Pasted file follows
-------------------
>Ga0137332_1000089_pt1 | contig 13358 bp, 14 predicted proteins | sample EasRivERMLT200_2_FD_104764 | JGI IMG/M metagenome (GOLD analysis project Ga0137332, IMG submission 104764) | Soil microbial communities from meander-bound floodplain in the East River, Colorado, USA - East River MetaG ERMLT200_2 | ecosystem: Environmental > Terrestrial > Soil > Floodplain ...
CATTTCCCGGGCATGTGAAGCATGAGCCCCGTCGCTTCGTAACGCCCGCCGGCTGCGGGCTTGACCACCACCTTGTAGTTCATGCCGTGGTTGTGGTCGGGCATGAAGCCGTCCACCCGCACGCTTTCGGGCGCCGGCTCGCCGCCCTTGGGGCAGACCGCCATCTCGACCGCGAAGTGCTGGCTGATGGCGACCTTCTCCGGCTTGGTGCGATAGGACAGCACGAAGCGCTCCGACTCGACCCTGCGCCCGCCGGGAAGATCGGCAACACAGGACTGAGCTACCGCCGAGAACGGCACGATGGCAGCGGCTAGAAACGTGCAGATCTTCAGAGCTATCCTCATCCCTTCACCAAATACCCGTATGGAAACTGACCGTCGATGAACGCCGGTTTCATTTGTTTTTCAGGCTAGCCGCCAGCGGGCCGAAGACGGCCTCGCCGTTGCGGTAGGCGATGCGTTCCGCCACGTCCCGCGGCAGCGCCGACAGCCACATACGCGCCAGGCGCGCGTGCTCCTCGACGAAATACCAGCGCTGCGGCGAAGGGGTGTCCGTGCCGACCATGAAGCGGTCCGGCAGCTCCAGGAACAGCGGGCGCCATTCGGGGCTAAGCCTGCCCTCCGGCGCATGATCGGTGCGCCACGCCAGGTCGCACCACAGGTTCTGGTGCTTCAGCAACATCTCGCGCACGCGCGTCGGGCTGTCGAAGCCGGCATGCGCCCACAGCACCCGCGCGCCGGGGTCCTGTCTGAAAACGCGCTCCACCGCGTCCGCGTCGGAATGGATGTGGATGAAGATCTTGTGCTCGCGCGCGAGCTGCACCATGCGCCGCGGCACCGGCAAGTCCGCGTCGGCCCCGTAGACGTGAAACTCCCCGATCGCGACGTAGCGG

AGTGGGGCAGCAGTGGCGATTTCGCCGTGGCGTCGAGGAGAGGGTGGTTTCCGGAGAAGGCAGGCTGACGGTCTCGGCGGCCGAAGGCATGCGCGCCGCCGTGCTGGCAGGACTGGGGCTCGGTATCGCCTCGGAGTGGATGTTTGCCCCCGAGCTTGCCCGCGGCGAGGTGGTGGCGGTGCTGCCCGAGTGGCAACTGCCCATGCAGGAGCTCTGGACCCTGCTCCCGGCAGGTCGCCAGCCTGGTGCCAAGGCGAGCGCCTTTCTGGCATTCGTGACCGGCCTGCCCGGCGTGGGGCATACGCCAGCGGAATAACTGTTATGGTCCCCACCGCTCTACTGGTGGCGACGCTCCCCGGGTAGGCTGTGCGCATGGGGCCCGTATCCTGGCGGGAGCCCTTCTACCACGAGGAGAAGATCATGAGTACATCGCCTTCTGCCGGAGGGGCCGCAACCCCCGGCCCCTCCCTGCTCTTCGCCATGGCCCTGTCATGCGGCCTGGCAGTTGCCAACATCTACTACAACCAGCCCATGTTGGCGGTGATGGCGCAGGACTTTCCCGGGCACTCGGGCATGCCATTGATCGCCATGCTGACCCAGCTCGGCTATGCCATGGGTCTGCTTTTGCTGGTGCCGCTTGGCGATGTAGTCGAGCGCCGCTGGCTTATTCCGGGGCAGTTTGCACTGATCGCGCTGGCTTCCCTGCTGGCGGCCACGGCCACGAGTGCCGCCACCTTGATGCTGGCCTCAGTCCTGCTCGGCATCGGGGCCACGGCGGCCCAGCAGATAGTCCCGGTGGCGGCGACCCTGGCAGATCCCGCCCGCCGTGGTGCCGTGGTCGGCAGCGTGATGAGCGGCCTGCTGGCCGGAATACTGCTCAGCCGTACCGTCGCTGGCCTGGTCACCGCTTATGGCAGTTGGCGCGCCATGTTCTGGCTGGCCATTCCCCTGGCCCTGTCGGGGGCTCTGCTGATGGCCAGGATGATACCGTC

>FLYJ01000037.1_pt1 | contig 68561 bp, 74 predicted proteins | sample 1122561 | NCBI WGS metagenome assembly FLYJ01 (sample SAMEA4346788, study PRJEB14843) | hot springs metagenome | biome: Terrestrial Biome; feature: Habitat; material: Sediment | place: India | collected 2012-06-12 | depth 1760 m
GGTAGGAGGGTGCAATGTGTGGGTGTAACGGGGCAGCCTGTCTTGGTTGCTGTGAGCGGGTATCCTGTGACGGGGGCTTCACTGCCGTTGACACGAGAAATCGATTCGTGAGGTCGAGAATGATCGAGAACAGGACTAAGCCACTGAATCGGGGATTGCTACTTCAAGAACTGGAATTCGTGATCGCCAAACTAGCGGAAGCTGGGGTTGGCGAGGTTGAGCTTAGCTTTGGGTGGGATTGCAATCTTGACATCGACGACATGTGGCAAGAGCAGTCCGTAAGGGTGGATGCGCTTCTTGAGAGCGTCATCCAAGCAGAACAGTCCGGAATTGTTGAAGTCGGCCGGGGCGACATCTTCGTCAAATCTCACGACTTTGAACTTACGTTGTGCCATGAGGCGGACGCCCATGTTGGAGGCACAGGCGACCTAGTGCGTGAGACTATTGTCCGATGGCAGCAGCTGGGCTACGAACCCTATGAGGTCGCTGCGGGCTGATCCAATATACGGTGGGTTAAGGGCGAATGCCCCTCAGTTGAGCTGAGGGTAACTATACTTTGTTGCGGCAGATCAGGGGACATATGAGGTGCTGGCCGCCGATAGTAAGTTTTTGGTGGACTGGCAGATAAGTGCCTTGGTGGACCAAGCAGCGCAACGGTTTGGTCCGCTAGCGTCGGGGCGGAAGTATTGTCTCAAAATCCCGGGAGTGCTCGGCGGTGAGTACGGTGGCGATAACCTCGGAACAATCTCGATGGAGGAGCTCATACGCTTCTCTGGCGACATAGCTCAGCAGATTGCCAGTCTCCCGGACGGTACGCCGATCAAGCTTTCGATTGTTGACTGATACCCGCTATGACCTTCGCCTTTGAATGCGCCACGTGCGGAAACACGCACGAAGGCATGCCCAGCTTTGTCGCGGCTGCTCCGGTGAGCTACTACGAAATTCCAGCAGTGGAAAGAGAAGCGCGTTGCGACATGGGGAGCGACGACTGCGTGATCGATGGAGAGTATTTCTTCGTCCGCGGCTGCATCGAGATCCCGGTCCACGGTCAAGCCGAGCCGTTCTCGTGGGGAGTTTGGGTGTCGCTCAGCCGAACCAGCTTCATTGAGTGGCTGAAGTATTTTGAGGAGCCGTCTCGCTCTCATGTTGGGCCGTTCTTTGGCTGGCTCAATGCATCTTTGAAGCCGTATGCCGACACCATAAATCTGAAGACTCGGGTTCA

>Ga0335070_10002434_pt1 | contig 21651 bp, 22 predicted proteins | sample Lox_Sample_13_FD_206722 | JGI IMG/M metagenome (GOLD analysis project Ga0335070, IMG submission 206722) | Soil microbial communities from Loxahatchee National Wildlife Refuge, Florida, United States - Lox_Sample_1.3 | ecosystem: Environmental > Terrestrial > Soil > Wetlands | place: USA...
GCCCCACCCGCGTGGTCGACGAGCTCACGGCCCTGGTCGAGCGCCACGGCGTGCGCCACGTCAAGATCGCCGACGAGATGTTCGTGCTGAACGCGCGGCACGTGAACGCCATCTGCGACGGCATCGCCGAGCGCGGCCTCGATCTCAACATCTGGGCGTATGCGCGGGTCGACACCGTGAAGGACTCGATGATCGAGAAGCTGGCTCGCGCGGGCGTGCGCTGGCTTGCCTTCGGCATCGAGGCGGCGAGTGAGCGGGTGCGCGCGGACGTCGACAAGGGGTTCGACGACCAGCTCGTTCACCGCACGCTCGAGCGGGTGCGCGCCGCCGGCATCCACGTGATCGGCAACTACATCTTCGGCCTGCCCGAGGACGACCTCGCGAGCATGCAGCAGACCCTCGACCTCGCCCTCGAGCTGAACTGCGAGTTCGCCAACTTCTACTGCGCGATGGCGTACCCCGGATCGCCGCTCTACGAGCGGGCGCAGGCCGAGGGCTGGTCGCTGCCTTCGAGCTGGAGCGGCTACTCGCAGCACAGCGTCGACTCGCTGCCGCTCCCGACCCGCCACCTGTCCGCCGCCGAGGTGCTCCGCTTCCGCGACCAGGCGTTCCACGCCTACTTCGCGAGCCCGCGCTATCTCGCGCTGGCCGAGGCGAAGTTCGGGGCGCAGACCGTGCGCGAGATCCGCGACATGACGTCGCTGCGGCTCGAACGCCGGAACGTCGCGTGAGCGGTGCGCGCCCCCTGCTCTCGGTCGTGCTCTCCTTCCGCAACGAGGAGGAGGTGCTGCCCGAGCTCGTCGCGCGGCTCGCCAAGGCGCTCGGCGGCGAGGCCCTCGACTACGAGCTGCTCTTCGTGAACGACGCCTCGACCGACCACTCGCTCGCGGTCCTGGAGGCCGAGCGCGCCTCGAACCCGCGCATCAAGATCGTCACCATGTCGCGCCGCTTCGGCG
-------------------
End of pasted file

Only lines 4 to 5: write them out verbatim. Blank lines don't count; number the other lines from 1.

>FLYJ01000037.1_pt1 | contig 68561 bp, 74 predicted proteins | sample 1122561 | NCBI WGS metagenome assembly FLYJ01 (sample SAMEA4346788, study PRJEB14843) | hot springs metagenome | biome: Terrestrial Biome; feature: Habitat; material: Sediment | place: India | collected 2012-06-12 | depth 1760 m
GGTAGGAGGGTGCAATGTGTGGGTGTAACGGGGCAGCCTGTCTTGGTTGCTGTGAGCGGGTATCCTGTGACGGGGGCTTCACTGCCGTTGACACGAGAAATCGATTCGTGAGGTCGAGAATGATCGAGAACAGGACTAAGCCACTGAATCGGGGATTGCTACTTCAAGAACTGGAATTCGTGATCGCCAAACTAGCGGAAGCTGGGGTTGGCGAGGTTGAGCTTAGCTTTGGGTGGGATTGCAATCTTGACATCGACGACATGTGGCAAGAGCAGTCCGTAAGGGTGGATGCGCTTCTTGAGAGCGTCATCCAAGCAGAACAGTCCGGAATTGTTGAAGTCGGCCGGGGCGACATCTTCGTCAAATCTCACGACTTTGAACTTACGTTGTGCCATGAGGCGGACGCCCATGTTGGAGGCACAGGCGACCTAGTGCGTGAGACTATTGTCCGATGGCAGCAGCTGGGCTACGAACCCTATGAGGTCGCTGCGGGCTGATCCAATATACGGTGGGTTAAGGGCGAATGCCCCTCAGTTGAGCTGAGGGTAACTATACTTTGTTGCGGCAGATCAGGGGACATATGAGGTGCTGGCCGCCGATAGTAAGTTTTTGGTGGACTGGCAGATAAGTGCCTTGGTGGACCAAGCAGCGCAACGGTTTGGTCCGCTAGCGTCGGGGCGGAAGTATTGTCTCAAAATCCCGGGAGTGCTCGGCGGTGAGTACGGTGGCGATAACCTCGGAACAATCTCGATGGAGGAGCTCATACGCTTCTCTGGCGACATAGCTCAGCAGATTGCCAGTCTCCCGGACGGTACGCCGATCAAGCTTTCGATTGTTGACTGATACCCGCTATGACCTTCGCCTTTGAATGCGCCACGTGCGGAAACACGCACGAAGGCATGCCCAGCTTTGTCGCGGCTGCTCCGGTGAGCTACTACGAAATTCCAGCAGTGGAAAGAGAAGCGCGTTGCGACATGGGGAGCGACGACTGCGTGATCGATGGAGAGTATTTCTTCGTCCGCGGCTGCATCGAGATCCCGGTCCACGGTCAAGCCGAGCCGTTCTCGTGGGGAGTTTGGGTGTCGCTCAGCCGAACCAGCTTCATTGAGTGGCTGAAGTATTTTGAGGAGCCGTCTCGCTCTCATGTTGGGCCGTTCTTTGGCTGGCTCAATGCATCTTTGAAGCCGTATGCCGACACCATAAATCTGAAGACTCGGGTTCA